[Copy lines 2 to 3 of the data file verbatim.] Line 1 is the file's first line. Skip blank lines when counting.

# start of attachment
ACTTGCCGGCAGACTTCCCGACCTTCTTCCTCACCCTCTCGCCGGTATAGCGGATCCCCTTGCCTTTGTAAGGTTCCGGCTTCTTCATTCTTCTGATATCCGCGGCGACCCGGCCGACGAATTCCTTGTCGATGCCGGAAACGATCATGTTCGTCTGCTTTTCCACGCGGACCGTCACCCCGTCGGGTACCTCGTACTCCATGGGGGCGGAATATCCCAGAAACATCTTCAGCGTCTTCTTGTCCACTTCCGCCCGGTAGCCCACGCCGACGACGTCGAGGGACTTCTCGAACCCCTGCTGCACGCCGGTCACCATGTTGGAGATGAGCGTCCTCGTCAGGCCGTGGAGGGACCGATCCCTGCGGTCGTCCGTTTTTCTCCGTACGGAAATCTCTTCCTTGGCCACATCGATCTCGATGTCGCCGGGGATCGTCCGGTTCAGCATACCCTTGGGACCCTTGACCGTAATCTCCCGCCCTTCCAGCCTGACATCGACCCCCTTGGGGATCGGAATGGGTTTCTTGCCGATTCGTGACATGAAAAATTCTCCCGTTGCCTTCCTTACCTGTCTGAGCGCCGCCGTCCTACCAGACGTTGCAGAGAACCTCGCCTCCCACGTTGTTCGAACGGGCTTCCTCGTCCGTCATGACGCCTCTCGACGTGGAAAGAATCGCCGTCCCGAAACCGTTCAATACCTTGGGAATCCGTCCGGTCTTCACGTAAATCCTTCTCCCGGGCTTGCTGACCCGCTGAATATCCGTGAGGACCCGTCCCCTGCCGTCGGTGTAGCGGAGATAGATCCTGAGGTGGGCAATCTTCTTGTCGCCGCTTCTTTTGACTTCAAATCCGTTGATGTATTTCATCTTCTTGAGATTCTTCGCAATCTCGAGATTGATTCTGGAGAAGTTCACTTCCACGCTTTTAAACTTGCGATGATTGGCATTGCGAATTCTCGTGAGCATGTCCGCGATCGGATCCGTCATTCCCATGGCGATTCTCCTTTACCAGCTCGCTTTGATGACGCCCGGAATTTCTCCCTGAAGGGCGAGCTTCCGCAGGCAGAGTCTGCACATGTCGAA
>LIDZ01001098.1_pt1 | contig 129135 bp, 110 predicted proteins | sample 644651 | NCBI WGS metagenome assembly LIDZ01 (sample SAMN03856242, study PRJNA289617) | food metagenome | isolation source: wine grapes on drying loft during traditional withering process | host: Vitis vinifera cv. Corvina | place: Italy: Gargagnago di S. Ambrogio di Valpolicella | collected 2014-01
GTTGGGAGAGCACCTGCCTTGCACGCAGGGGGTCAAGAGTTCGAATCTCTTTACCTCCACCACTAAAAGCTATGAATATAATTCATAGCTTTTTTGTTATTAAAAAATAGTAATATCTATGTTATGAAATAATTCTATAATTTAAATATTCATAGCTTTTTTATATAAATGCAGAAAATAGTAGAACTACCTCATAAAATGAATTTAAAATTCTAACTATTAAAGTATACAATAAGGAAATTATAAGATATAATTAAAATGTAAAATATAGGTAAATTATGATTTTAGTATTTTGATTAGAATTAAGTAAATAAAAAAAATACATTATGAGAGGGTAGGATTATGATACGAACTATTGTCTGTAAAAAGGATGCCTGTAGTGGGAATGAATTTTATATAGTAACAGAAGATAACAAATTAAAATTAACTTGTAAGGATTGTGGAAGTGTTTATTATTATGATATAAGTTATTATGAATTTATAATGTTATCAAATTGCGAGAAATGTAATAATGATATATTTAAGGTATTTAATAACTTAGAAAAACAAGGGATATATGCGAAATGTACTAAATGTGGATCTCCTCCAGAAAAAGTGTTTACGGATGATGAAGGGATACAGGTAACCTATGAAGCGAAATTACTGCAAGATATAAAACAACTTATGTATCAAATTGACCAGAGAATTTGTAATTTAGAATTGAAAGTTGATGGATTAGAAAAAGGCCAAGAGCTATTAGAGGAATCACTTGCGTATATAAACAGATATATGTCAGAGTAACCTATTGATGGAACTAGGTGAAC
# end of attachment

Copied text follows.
>LIDZ01001098.1_pt1 | contig 129135 bp, 110 predicted proteins | sample 644651 | NCBI WGS metagenome assembly LIDZ01 (sample SAMN03856242, study PRJNA289617) | food metagenome | isolation source: wine grapes on drying loft during traditional withering process | host: Vitis vinifera cv. Corvina | place: Italy: Gargagnago di S. Ambrogio di Valpolicella | collected 2014-01
GTTGGGAGAGCACCTGCCTTGCACGCAGGGGGTCAAGAGTTCGAATCTCTTTACCTCCACCACTAAAAGCTATGAATATAATTCATAGCTTTTTTGTTATTAAAAAATAGTAATATCTATGTTATGAAATAATTCTATAATTTAAATATTCATAGCTTTTTTATATAAATGCAGAAAATAGTAGAACTACCTCATAAAATGAATTTAAAATTCTAACTATTAAAGTATACAATAAGGAAATTATAAGATATAATTAAAATGTAAAATATAGGTAAATTATGATTTTAGTATTTTGATTAGAATTAAGTAAATAAAAAAAATACATTATGAGAGGGTAGGATTATGATACGAACTATTGTCTGTAAAAAGGATGCCTGTAGTGGGAATGAATTTTATATAGTAACAGAAGATAACAAATTAAAATTAACTTGTAAGGATTGTGGAAGTGTTTATTATTATGATATAAGTTATTATGAATTTATAATGTTATCAAATTGCGAGAAATGTAATAATGATATATTTAAGGTATTTAATAACTTAGAAAAACAAGGGATATATGCGAAATGTACTAAATGTGGATCTCCTCCAGAAAAAGTGTTTACGGATGATGAAGGGATACAGGTAACCTATGAAGCGAAATTACTGCAAGATATAAAACAACTTATGTATCAAATTGACCAGAGAATTTGTAATTTAGAATTGAAAGTTGATGGATTAGAAAAAGGCCAAGAGCTATTAGAGGAATCACTTGCGTATATAAACAGATATATGTCAGAGTAACCTATTGATGGAACTAGGTGAAC